The number of falsehoods peddled by Donald Trump in the first 33 days of his presidency averaged at four per day. At least, that's what an analysis by the Washington Post concludes.

Some of those falsehoods are particularly memorable. Like the false claim by Trump that he drew a larger inauguration crowd than Barack Obama's first ceremony in 2009, with supporters stretching back to the Washington Monument.

It was demonstrably untrue, though the White House spokesman Sean Spicer used a press conference to justify Trump's claim, and to lambast the media for challenging it. Another top White House adviser, Kellyanne Conway, spun the falsehoods as "alternative facts".

Then there was his bald assertion of massive voter fraud against him in the US election – which, of course, he still won – despite there being no evidence of the kind of widespread corruption he insists took place.

Earl Blumenauer, a Democrat congressman for Oregon, who sits in the House of Representatives, called Trump the "Liar in Chief" on Twitter, and said "ego, not facts or honesty, will be [the] guiding principle for him and his administration...Clearly, [Trump] has problem with the truth. In fact, he lies."

But are these all just mistakes by a lazy egotist? Or are they calculated lies intended to deceive for political ends by a shrewd demagogue? In short: is Donald Trump stupid or a liar? His fiercest critics, who say he has deliberately dumbed down politics, would accuse him of both. He's neither, say those close to him; he's the freewheeling, rough-around-the-edges anti-politician many voters have been looking for.

The president's own attitude may be summed up in a notorious quote from his ghostwritten book, The Art of the Deal. He didn't write these words. But he did approve them to be used under his name: "I play to people's fantasies...People want to believe that something is the biggest and the greatest and the most spectacular. I call it truthful hyperbole. It's an innocent form of exaggeration — and it's a very effective form of promotion."

In a recent interview on BBC Newsnight, one of Trump's most senior national security advisers, Seb Gorka, suggested the president more or less wings his press conferences. Newsnight presenter Evan Davis asked Gorka if Trump had made notes for a lengthy press conference in which Trump lambasted the media, or "did he just go in and busk it?"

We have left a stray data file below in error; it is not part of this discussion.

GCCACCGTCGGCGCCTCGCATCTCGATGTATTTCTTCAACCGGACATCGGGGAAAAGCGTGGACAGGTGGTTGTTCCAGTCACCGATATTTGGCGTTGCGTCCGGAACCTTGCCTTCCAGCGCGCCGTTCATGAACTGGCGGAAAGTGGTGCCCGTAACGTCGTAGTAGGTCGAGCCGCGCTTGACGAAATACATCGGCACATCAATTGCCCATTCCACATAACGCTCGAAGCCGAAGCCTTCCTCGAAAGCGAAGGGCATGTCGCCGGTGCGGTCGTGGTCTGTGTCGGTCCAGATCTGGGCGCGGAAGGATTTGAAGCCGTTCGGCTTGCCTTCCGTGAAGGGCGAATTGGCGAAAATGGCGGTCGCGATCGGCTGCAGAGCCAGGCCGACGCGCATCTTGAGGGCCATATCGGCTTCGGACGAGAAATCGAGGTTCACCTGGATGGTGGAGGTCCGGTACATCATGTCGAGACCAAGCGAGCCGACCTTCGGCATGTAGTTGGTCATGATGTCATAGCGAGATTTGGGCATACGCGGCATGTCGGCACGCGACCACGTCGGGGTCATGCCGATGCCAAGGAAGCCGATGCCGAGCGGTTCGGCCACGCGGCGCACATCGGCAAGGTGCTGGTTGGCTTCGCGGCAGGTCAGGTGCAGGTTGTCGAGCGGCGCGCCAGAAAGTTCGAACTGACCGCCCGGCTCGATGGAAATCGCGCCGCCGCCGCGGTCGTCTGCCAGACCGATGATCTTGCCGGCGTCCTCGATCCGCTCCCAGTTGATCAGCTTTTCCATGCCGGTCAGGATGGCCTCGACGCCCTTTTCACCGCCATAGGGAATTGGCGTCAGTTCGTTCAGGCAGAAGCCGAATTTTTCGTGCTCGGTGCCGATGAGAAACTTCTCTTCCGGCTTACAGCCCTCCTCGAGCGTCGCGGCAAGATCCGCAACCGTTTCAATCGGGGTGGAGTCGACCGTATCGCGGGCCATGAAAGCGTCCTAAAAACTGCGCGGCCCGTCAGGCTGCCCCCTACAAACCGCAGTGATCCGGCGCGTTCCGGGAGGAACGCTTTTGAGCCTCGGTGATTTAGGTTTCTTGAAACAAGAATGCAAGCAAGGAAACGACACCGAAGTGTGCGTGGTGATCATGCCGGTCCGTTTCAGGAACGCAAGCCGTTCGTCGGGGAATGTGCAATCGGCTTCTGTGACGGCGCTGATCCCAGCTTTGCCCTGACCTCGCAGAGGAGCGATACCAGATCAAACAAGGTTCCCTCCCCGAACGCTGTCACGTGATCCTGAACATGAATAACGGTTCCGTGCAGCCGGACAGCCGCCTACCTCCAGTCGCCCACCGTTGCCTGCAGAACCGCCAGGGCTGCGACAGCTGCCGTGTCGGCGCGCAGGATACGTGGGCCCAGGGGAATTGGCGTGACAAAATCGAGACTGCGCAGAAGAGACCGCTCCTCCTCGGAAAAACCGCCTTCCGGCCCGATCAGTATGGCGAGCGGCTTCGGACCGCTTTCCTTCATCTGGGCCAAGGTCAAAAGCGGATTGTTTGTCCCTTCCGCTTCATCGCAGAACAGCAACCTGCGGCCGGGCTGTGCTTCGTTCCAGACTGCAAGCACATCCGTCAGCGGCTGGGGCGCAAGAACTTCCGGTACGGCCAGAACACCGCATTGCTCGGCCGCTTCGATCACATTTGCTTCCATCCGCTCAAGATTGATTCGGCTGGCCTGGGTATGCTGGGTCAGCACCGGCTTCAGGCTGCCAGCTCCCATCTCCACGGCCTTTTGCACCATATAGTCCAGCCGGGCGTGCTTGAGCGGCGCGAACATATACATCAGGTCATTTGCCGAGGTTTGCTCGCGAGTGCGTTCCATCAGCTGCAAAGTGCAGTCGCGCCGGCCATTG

"He's fabulous on his feet so he doesn't need to," Gorka said. "If you watch his campaign rallies – this is the man who any one day would go to nine different sites, sometimes in four different states – he doesn't need an autocue. He revels in this. And what we saw today was the old Donald Trump from the campaign trail and it was fabulous."

Davis asked if Trump gamed some of the questions that might have come up with his team "or did he just [say] I'm going to go out there, confront these guys, and give 'em hell?"

US President Donald Trump addresses the Conservative Political Action Conference (CPAC) in Oxon Hill, Maryland, 24 February 2017 Reuters/Jonathan Ernst

"The president doesn't need to," Gorka replied, and was then asked why Trump made the specific error of claiming he had the biggest electoral college win since Reagan – all other presidents since have had larger college margins than Trump – a point of fact on which he was challenged by a reporter in the room and forced to backtrack.

"I think you're getting a little bit obsessive yourself," Gorka replied to Davis. "If you actually listen to the tape you just played, he said 'I guess I had the largest'. It wasn't an unequivocal statement of fact."

But is there something more sinister at play here? Throughout his interview, Gorka accused the BBC of pushing "fake news", and sought to undermine the interviewer's credibility by casually asserting that he was pushing a hidden agenda through his questions.

Trump often blasts media he doesn't like, such as CNN and the New York Times, as "fake news" for reporting on him critically. He says he is at "war" with the media, and called them an "enemy of the people" in another inflammatory attack, and his strategy chief, Steve Bannon, calls the mainstream media "the opposition party".

At a time when trust in established institutions has collapsed, and faith in traditional media has dissipated in particular, facts and objective truth become relative, hence Kellyanne Conway's "alternative facts" line.

For all its faults, the mainstream media is held legally accountable for what it writes, and its journalists work to ethical codes and standards, and try as best they can in good faith to stick to the facts. Reports may come with a partisan flavour, but the facts generally are just those – facts.

However, it boils down to who the audience trusts more to tell the truth. And for many people, after episodes such as WMDs in Iraq, the media loses that battle against President Trump and his administration. So Trump is free to blur the lines of fact and fiction, undermining the media's ability to hold him to account.

That is a dangerous road to go down. And, as populism rises across the western world, we appear to be halfway down it.